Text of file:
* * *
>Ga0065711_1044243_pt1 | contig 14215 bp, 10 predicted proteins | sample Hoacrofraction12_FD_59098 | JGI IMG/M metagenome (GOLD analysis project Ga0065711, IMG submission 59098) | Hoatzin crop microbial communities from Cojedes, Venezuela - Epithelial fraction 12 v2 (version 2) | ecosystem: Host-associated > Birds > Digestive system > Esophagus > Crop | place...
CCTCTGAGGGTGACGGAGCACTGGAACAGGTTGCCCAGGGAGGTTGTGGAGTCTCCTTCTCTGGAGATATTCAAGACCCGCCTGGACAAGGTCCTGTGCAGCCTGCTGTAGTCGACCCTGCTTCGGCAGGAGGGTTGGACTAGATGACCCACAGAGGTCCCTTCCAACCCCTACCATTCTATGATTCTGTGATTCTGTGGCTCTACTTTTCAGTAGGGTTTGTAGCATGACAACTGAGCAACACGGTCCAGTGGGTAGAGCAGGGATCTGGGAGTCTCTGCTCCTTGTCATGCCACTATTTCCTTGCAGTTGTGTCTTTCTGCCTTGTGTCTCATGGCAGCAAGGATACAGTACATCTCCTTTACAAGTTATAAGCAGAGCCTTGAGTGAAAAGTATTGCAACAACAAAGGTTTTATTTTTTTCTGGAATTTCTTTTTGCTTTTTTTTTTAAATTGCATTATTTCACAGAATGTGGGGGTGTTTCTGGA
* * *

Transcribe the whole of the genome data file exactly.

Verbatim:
>Ga0065711_1044243_pt1 | contig 14215 bp, 10 predicted proteins | sample Hoacrofraction12_FD_59098 | JGI IMG/M metagenome (GOLD analysis project Ga0065711, IMG submission 59098) | Hoatzin crop microbial communities from Cojedes, Venezuela - Epithelial fraction 12 v2 (version 2) | ecosystem: Host-associated > Birds > Digestive system > Esophagus > Crop | place...
CCTCTGAGGGTGACGGAGCACTGGAACAGGTTGCCCAGGGAGGTTGTGGAGTCTCCTTCTCTGGAGATATTCAAGACCCGCCTGGACAAGGTCCTGTGCAGCCTGCTGTAGTCGACCCTGCTTCGGCAGGAGGGTTGGACTAGATGACCCACAGAGGTCCCTTCCAACCCCTACCATTCTATGATTCTGTGATTCTGTGGCTCTACTTTTCAGTAGGGTTTGTAGCATGACAACTGAGCAACACGGTCCAGTGGGTAGAGCAGGGATCTGGGAGTCTCTGCTCCTTGTCATGCCACTATTTCCTTGCAGTTGTGTCTTTCTGCCTTGTGTCTCATGGCAGCAAGGATACAGTACATCTCCTTTACAAGTTATAAGCAGAGCCTTGAGTGAAAAGTATTGCAACAACAAAGGTTTTATTTTTTTCTGGAATTTCTTTTTGCTTTTTTTTTTAAATTGCATTATTTCACAGAATGTGGGGGTGTTTCTGGA